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Temple University revamps immunizations policy amid mumps outbreak

PHILADELPHIA (KYW Newsradio) — Over the last month, dozens of confirmed and suspected mumps cases have popped up at universities and schools in Philadelphia, with Temple University serving as ground zero for the flare-up.

As Temple officials work to clear the viral infection from campus, a new policy has been implemented to prevent the outbreak from happening again.

As of Monday, 18 students have tested positive for the mumps, according to the university, while another 98 are listed as probable. 

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University spokesman Ray Betzner said last week, nearly 5,000 students, faculty and staff were vaccinated with the measles, mumps and rubella (MMR) vaccine, which was offered for free on campus.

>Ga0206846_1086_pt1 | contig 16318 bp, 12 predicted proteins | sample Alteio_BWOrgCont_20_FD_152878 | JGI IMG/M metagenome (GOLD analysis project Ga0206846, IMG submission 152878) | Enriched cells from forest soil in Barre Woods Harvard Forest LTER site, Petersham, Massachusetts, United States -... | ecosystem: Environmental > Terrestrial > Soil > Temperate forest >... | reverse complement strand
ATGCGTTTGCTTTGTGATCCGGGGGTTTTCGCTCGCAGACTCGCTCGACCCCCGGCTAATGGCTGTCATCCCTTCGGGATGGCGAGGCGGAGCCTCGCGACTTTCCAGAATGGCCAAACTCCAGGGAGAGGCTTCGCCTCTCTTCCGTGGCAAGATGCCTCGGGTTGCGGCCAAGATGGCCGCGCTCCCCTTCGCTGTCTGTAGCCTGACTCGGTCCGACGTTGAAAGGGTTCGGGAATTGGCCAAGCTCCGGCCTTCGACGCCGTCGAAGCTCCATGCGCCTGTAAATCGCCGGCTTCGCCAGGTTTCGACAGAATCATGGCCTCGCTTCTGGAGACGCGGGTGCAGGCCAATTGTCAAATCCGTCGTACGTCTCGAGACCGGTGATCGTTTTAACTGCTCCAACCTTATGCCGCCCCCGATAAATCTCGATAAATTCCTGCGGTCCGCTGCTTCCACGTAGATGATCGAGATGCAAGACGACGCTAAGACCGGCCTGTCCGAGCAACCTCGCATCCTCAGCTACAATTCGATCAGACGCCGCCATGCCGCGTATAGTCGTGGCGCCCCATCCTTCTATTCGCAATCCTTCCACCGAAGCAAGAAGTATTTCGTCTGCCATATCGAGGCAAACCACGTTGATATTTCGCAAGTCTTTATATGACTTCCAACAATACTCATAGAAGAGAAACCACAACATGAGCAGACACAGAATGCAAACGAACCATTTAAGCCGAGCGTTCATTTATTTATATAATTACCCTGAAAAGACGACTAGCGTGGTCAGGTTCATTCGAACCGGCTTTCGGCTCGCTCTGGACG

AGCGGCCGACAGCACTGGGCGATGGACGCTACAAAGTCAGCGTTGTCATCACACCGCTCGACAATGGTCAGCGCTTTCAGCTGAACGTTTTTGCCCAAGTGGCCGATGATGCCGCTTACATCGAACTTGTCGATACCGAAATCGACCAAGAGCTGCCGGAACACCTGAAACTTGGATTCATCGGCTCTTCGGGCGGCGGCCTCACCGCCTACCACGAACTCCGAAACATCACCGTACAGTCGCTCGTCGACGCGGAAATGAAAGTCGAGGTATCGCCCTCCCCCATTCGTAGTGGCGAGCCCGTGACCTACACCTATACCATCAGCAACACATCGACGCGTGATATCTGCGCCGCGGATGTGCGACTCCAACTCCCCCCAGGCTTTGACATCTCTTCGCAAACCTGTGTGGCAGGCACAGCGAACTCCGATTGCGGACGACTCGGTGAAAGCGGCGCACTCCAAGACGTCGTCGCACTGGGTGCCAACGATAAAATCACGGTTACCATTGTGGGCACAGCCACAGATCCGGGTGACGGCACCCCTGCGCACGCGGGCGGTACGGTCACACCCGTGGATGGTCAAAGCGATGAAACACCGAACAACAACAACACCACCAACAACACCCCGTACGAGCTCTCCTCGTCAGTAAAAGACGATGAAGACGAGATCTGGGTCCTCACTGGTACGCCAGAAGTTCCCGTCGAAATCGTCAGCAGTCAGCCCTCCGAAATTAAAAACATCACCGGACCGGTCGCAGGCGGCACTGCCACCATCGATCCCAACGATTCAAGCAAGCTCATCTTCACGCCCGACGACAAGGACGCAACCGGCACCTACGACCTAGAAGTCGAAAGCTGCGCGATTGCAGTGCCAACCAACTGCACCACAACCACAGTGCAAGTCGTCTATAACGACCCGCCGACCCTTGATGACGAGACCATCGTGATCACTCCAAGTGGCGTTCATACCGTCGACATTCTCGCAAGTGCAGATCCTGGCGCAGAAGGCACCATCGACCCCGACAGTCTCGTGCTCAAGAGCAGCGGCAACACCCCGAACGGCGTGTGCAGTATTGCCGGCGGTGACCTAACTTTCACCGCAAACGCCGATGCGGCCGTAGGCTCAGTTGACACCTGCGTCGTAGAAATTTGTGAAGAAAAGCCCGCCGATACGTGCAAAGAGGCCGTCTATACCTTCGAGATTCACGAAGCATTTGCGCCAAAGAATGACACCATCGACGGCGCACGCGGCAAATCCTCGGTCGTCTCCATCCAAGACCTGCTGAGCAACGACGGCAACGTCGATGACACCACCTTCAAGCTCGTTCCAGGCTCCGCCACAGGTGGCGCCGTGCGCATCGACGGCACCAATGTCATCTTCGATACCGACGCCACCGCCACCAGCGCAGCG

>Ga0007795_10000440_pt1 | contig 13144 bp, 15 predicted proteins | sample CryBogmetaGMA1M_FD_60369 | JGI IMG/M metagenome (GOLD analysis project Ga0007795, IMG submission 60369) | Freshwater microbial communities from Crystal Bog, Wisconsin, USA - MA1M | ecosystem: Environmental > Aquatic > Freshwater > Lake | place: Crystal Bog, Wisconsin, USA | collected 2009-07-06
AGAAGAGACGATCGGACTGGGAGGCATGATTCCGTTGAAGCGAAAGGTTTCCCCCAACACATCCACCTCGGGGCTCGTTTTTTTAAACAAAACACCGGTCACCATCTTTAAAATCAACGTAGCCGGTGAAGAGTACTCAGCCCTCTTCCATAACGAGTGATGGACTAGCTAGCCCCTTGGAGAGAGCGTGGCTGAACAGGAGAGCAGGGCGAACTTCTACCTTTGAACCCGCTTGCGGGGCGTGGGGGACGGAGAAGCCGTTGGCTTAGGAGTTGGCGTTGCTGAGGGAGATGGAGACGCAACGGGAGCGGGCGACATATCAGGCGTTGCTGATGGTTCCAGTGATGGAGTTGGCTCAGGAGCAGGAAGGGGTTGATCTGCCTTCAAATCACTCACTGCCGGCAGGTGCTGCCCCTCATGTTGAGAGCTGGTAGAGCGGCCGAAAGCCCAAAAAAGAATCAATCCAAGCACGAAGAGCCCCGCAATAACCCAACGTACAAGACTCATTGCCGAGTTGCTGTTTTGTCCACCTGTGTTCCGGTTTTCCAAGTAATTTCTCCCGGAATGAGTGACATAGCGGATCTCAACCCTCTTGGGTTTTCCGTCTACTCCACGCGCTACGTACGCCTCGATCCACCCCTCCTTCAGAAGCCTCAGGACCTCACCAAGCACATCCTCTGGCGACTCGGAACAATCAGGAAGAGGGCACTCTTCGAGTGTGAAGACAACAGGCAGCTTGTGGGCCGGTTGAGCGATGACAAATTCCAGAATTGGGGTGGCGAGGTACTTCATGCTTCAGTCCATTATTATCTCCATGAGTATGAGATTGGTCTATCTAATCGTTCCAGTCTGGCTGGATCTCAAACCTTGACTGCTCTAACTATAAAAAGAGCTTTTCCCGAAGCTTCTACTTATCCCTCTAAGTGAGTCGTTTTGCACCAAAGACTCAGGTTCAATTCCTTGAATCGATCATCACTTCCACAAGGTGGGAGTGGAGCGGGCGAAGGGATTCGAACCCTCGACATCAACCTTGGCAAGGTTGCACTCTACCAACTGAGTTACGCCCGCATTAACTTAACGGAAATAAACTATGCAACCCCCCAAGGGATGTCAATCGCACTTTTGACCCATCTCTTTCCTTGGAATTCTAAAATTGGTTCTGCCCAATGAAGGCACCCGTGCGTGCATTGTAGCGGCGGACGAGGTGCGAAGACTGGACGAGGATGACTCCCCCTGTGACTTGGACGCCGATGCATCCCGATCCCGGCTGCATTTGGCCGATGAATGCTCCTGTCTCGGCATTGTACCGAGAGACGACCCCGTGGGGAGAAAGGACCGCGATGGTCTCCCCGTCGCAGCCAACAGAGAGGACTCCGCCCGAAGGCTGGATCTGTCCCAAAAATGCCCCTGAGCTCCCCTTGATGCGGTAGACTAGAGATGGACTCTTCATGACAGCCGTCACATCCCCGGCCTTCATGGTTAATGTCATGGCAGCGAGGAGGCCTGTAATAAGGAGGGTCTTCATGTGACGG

As a result of the rapid outbreak, Betzner said the school has a new rule going forward to make sure incoming students are not and will not put anyone at risk to contract mumps.

“We will be requiring proof that students have had their vaccinations before they enter,” he said, beginning “in the fall of 2019.”

Those immunization shots include mumps, chickenpox, diphtheria, tetanus and pertussis.

“Those are the standard kinds of vaccinations that folks have as children, and those are the kinds of things we’re going to be looking for,” he added.

Cases of the mumps were also reported at Drexel and Penn. Both universities, however, already require immunizations ahead of joining the campus.

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